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Westbrook's temper part of what makes him great

Published on NewsOK Modified: February 1, 2013 at 1:52 pm •  Published: February 1, 2013
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Then there's the personality switch from the happy-go-lucky Westbrook who wears eyeglasses with no lenses and crazy shirts and playfully chides his teammates in the locker room into an unstoppable ball of rage.

In a recent road game at Denver, he blocked the mascot's half-court shot during the fourth quarter of a close game. The Pepsi Center crowd then booed every time he touched the ball, with Westbrook soaking it in while leading a Thunder comeback. Then, he only added to it by blocking the mascot's shot a second time.

"That's how he is," Durant said. "You want everybody to be themselves. Russell is doing a great job for us this year. You can't downplay that. He's passing the ball very well, he's communicating very well and as a point guard, that's what you need."

While Nike put together an ad campaign suggesting Durant — with a squeaky clean reputation — is "Not Nice," Westbrook can stir up hatred and criticism with any perceived misstep: He takes too many shots. He doesn't pass enough. And, of course, his attitude isn't right. Westbrook has absorbed it all while ranking in the top 10 in the NBA in scoring and the top five in assists and steals.

"Russell's an emotional guy. He plays hard," Brooks said. "He plays every night. He plays for his team every night. We can pick apart his game, like a lot of us have in the past. But Russell plays hard every night. I have no problem that guys compete every night the way he competes. If that's becoming a problem, then we're all in this for the wrong reason."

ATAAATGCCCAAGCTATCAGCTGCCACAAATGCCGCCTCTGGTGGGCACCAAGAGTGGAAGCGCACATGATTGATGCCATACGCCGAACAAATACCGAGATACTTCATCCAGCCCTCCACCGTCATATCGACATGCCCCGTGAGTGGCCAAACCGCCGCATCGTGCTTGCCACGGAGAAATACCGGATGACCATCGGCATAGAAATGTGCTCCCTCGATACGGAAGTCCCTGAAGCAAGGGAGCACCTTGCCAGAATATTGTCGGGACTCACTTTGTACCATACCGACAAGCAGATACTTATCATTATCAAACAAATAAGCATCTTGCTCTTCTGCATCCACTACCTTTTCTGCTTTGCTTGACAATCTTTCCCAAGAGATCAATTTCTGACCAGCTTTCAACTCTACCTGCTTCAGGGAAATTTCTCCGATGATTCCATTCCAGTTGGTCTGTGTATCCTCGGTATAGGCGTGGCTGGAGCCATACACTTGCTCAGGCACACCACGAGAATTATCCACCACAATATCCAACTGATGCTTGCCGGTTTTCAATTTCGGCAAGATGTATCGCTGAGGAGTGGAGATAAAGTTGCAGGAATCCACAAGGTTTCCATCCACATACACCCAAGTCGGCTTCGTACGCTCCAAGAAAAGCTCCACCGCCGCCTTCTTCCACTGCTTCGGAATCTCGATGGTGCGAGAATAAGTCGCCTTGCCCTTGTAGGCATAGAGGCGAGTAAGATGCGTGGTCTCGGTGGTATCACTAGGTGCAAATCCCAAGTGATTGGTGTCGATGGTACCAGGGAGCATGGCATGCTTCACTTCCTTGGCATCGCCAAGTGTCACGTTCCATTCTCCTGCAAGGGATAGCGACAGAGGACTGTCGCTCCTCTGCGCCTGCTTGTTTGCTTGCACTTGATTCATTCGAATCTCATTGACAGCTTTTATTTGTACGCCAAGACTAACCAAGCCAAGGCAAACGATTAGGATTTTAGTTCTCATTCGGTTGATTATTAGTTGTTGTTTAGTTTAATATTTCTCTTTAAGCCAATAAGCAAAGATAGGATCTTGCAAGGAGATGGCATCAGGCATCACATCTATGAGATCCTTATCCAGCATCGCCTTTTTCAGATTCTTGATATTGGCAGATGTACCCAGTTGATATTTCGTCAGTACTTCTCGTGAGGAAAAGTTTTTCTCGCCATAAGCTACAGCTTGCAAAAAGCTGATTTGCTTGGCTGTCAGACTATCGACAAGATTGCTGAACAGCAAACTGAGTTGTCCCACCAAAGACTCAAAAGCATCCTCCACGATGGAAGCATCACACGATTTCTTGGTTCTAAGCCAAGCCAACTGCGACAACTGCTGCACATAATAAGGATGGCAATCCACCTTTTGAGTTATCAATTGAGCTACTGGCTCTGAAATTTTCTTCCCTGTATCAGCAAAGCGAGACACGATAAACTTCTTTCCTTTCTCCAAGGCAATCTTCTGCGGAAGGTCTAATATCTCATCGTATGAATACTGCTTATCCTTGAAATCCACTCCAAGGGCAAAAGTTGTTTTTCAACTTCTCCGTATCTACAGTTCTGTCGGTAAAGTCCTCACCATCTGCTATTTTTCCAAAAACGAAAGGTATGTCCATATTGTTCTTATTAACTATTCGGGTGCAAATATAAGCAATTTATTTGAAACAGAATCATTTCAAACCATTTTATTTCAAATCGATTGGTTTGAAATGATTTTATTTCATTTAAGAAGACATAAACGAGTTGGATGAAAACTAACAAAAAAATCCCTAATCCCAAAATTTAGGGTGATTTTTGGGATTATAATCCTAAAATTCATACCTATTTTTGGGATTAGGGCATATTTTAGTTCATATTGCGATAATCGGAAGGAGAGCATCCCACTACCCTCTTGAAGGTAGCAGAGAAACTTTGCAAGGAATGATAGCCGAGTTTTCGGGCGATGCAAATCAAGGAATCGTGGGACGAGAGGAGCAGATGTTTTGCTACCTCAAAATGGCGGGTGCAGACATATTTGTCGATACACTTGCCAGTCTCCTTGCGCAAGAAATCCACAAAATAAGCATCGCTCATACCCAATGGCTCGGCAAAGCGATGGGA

The Thunder didn't practice Friday and were traveling to Cleveland for their next game on Saturday night. Veteran Nick Collison, the team's longest-tenured player, said he didn't think anything needed to be addressed.

But as he pointed out, the Thunder are counting on Westbrook even more this season. They let locker room leaders Derek Fisher, Nazr Mohammed and Royal Ivey depart this offseason, leaving Westbrook and Durant to guide the ship at a relatively young age.

Immediately, they were challenged to keep the team together after Sixth Man of the Year James Harden was traded away at the start of the season in another challenge to the team's chemistry.

"The reason we've been able to keep up and go — we made a big trade earlier in the year — is because of what Russell and what Kevin have done as leaders. They've been great this year," Collison said. "They've grown up a lot, their voice with the team. And they've done it with their play, too. ... Russ in particular has grown up a lot and we're going to be fine. He's had a great year."